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New post 02 Dec 2016, 23:26
Hello,

For second question ? Why not option B..
Just link 2 statements,
The dominant technology... in second paragraph
The amount of power is less..in 3rd para
Link these two it gives more reason for commercial development of LCDs

Experts please advise.

Thank you,
Srividhya

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Re: Despite their acronymic similarity, LEDs and LCDs represent [#permalink]

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New post 03 Dec 2016, 01:01
Hi,
The language is little tough. Taken 09:12 minutes to solve and made one mistake in answering question II.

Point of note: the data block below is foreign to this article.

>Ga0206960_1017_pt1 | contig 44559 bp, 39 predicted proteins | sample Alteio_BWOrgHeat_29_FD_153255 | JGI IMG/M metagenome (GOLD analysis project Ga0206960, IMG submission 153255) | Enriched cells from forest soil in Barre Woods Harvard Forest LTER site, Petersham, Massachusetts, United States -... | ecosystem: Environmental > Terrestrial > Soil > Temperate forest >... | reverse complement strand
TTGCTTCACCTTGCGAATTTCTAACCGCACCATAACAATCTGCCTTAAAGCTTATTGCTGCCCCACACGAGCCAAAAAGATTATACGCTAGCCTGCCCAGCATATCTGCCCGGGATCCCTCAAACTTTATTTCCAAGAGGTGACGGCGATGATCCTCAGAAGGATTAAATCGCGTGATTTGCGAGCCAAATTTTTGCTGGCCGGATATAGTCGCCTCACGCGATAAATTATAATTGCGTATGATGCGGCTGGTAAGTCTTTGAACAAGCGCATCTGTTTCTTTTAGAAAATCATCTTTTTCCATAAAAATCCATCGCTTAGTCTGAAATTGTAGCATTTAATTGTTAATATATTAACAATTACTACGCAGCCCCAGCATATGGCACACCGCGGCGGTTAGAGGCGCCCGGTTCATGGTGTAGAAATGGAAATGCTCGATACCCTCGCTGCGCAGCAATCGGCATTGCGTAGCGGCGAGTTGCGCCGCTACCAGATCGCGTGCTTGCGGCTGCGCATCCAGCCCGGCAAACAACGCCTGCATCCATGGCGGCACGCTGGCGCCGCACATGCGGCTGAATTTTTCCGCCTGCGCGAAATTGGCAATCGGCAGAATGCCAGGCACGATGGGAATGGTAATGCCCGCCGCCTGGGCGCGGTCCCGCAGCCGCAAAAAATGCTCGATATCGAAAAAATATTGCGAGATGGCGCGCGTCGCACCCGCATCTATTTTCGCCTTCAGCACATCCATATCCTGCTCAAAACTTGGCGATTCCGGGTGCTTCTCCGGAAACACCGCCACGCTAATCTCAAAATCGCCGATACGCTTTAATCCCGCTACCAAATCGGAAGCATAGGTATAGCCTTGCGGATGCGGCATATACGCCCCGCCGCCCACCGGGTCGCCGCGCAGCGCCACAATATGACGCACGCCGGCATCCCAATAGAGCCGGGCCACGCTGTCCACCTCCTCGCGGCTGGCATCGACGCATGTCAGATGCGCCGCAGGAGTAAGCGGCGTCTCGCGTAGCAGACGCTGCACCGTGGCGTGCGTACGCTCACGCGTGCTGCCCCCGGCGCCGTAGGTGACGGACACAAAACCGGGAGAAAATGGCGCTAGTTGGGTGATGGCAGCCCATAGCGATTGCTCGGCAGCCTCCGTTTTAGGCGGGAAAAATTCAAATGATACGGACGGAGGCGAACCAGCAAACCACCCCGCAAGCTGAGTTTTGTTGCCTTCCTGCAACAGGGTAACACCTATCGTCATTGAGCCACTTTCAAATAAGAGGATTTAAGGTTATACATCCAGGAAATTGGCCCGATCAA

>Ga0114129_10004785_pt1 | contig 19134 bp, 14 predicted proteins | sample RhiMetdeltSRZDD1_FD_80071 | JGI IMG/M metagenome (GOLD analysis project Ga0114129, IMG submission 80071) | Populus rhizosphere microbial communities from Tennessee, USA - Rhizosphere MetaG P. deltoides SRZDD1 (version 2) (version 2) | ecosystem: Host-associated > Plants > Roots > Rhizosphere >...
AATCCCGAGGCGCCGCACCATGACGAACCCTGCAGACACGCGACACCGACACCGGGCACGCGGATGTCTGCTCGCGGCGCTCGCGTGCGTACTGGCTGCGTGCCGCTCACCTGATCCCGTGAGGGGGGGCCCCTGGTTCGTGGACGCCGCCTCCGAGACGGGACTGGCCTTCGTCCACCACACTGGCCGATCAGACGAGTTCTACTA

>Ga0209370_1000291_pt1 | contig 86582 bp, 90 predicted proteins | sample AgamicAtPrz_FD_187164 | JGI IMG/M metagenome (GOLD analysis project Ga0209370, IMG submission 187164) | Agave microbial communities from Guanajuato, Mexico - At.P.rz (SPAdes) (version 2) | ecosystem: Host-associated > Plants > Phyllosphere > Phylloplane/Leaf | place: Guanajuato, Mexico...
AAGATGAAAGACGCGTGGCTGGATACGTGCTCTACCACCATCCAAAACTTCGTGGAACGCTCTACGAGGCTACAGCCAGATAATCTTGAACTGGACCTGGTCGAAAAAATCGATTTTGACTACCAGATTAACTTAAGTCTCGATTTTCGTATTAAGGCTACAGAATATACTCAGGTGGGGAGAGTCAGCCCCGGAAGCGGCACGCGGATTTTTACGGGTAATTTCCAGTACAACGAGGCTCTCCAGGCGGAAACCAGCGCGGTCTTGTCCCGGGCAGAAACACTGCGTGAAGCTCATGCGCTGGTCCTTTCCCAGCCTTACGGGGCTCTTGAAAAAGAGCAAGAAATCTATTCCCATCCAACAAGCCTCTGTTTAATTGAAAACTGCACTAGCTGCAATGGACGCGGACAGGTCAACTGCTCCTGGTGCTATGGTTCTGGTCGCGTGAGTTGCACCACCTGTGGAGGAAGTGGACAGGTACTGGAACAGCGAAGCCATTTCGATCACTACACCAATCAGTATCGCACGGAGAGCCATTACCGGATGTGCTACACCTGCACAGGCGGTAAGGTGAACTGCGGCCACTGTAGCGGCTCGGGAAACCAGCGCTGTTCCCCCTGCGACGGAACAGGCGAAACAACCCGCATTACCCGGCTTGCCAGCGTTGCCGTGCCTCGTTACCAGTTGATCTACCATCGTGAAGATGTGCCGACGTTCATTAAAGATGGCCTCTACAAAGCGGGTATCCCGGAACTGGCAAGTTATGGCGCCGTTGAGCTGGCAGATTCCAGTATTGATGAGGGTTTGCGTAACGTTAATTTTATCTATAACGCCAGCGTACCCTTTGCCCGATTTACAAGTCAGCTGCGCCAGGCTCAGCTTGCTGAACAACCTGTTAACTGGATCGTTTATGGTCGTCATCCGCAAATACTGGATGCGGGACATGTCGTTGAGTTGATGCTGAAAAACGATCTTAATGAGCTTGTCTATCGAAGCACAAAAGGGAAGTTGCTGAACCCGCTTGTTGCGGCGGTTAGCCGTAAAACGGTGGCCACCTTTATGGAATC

My answers are C, E and B.

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Despite their acronymic similarity, LEDs and LCDs represent [#permalink]

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New post 06 Dec 2016, 13:53
One extra question (750-800, for sure) :!: OA provided

Which of the following can be inferred about uncoiled liquid crystals in an LCD pixel?

A. Electric currents cause them to release photons.
B. They are in a relaxed state, in comparison to their high-energy coiled state.
C. They are found in one of two wave orientations, horizontal or vertical.
D. They fail to rotate the polarization of surrounding photons enough to allow them to pass through nearby filters.
E. They cause the pixel to become transparent.

[Reveal] Spoiler:
D


In this passage, the author is primarily concerned with

A. delineating the commonalities between two seemingly divergent phenomena